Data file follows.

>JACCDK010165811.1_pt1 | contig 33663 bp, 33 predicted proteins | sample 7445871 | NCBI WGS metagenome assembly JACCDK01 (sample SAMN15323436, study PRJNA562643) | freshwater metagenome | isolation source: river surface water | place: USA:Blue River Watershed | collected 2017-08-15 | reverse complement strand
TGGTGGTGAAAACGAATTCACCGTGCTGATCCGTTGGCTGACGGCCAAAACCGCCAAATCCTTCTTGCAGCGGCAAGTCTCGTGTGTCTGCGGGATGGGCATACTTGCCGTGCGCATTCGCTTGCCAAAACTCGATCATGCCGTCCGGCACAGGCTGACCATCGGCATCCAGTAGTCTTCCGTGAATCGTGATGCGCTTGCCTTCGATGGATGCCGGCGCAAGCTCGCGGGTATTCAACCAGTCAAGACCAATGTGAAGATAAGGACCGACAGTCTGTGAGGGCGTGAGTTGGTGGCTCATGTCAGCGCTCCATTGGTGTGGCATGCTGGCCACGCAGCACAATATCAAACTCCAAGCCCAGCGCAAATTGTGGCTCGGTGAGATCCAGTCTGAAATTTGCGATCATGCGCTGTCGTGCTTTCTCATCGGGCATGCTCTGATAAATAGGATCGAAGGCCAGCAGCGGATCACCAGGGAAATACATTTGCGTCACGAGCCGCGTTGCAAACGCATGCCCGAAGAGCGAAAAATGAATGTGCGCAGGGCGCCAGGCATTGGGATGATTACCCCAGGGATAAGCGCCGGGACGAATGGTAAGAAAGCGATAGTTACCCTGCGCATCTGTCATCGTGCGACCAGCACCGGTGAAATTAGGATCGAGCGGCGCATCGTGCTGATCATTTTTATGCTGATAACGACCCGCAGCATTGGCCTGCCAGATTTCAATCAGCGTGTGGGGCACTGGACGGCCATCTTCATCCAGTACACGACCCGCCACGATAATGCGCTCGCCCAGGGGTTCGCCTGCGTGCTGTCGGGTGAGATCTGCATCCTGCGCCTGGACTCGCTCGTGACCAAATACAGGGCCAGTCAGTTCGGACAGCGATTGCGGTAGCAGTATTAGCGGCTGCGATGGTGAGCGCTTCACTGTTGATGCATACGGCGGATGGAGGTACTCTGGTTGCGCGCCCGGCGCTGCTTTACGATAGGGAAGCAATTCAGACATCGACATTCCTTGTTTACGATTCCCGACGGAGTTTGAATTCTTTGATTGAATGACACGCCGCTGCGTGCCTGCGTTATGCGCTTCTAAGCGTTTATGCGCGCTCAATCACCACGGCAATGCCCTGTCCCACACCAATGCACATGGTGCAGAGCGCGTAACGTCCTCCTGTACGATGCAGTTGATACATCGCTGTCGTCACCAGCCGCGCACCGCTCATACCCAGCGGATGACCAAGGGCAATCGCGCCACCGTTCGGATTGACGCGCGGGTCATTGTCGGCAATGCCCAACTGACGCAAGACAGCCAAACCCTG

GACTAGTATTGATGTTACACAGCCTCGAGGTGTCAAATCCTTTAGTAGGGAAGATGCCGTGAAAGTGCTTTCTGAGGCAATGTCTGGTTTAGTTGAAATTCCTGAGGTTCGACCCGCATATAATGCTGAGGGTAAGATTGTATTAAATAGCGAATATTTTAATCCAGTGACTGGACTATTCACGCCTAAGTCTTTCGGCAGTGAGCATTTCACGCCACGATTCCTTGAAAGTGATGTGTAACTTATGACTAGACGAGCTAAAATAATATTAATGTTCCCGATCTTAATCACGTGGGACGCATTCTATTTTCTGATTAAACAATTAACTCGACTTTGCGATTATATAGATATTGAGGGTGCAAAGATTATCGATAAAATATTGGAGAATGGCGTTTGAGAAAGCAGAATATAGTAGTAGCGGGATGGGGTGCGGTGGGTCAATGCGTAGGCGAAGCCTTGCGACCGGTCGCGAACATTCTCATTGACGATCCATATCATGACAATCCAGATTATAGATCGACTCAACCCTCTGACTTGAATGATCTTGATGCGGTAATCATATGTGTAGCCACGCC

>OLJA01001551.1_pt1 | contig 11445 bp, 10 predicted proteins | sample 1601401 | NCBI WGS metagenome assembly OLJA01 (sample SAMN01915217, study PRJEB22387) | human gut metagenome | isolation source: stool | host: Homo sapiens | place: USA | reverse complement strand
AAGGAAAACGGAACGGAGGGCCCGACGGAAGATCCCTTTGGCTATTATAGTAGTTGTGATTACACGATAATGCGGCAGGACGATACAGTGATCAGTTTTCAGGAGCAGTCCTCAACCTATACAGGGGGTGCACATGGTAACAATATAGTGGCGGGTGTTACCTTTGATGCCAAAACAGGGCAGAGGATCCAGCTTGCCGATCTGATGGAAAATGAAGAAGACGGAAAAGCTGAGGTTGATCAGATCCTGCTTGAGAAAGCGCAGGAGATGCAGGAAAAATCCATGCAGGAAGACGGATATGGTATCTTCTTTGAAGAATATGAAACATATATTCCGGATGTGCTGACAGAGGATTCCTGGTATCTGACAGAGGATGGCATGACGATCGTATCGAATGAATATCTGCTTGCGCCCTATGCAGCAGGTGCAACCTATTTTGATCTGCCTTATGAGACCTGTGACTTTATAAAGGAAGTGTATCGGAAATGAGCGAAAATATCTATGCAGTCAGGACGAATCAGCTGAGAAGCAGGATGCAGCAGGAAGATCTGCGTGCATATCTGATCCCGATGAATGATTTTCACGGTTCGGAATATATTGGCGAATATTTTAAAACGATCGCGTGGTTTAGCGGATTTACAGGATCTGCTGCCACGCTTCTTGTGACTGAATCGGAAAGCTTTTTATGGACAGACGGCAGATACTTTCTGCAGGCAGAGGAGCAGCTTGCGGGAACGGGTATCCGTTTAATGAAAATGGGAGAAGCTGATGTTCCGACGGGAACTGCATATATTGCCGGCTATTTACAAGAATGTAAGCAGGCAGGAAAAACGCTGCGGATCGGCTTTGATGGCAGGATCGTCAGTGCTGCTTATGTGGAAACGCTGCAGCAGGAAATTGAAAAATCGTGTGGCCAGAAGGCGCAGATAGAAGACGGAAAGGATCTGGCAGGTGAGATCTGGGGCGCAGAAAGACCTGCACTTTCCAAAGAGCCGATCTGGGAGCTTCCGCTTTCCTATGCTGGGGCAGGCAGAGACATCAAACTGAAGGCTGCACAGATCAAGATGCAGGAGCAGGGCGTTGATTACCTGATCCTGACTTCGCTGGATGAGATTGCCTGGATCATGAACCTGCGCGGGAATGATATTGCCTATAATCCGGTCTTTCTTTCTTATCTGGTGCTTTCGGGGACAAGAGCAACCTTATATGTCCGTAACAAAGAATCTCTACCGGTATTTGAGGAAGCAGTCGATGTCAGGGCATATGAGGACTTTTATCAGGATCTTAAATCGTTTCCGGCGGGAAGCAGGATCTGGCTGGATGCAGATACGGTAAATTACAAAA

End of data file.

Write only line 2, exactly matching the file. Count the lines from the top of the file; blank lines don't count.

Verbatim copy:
TGGTGGTGAAAACGAATTCACCGTGCTGATCCGTTGGCTGACGGCCAAAACCGCCAAATCCTTCTTGCAGCGGCAAGTCTCGTGTGTCTGCGGGATGGGCATACTTGCCGTGCGCATTCGCTTGCCAAAACTCGATCATGCCGTCCGGCACAGGCTGACCATCGGCATCCAGTAGTCTTCCGTGAATCGTGATGCGCTTGCCTTCGATGGATGCCGGCGCAAGCTCGCGGGTATTCAACCAGTCAAGACCAATGTGAAGATAAGGACCGACAGTCTGTGAGGGCGTGAGTTGGTGGCTCATGTCAGCGCTCCATTGGTGTGGCATGCTGGCCACGCAGCACAATATCAAACTCCAAGCCCAGCGCAAATTGTGGCTCGGTGAGATCCAGTCTGAAATTTGCGATCATGCGCTGTCGTGCTTTCTCATCGGGCATGCTCTGATAAATAGGATCGAAGGCCAGCAGCGGATCACCAGGGAAATACATTTGCGTCACGAGCCGCGTTGCAAACGCATGCCCGAAGAGCGAAAAATGAATGTGCGCAGGGCGCCAGGCATTGGGATGATTACCCCAGGGATAAGCGCCGGGACGAATGGTAAGAAAGCGATAGTTACCCTGCGCATCTGTCATCGTGCGACCAGCACCGGTGAAATTAGGATCGAGCGGCGCATCGTGCTGATCATTTTTATGCTGATAACGACCCGCAGCATTGGCCTGCCAGATTTCAATCAGCGTGTGGGGCACTGGACGGCCATCTTCATCCAGTACACGACCCGCCACGATAATGCGCTCGCCCAGGGGTTCGCCTGCGTGCTGTCGGGTGAGATCTGCATCCTGCGCCTGGACTCGCTCGTGACCAAATACAGGGCCAGTCAGTTCGGACAGCGATTGCGGTAGCAGTATTAGCGGCTGCGATGGTGAGCGCTTCACTGTTGATGCATACGGCGGATGGAGGTACTCTGGTTGCGCGCCCGGCGCTGCTTTACGATAGGGAAGCAATTCAGACATCGACATTCCTTGTTTACGATTCCCGACGGAGTTTGAATTCTTTGATTGAATGACACGCCGCTGCGTGCCTGCGTTATGCGCTTCTAAGCGTTTATGCGCGCTCAATCACCACGGCAATGCCCTGTCCCACACCAATGCACATGGTGCAGAGCGCGTAACGTCCTCCTGTACGATGCAGTTGATACATCGCTGTCGTCACCAGCCGCGCACCGCTCATACCCAGCGGATGACCAAGGGCAATCGCGCCACCGTTCGGATTGACGCGCGGGTCATTGTCGGCAATGCCCAACTGACGCAAGACAGCCAAACCCTG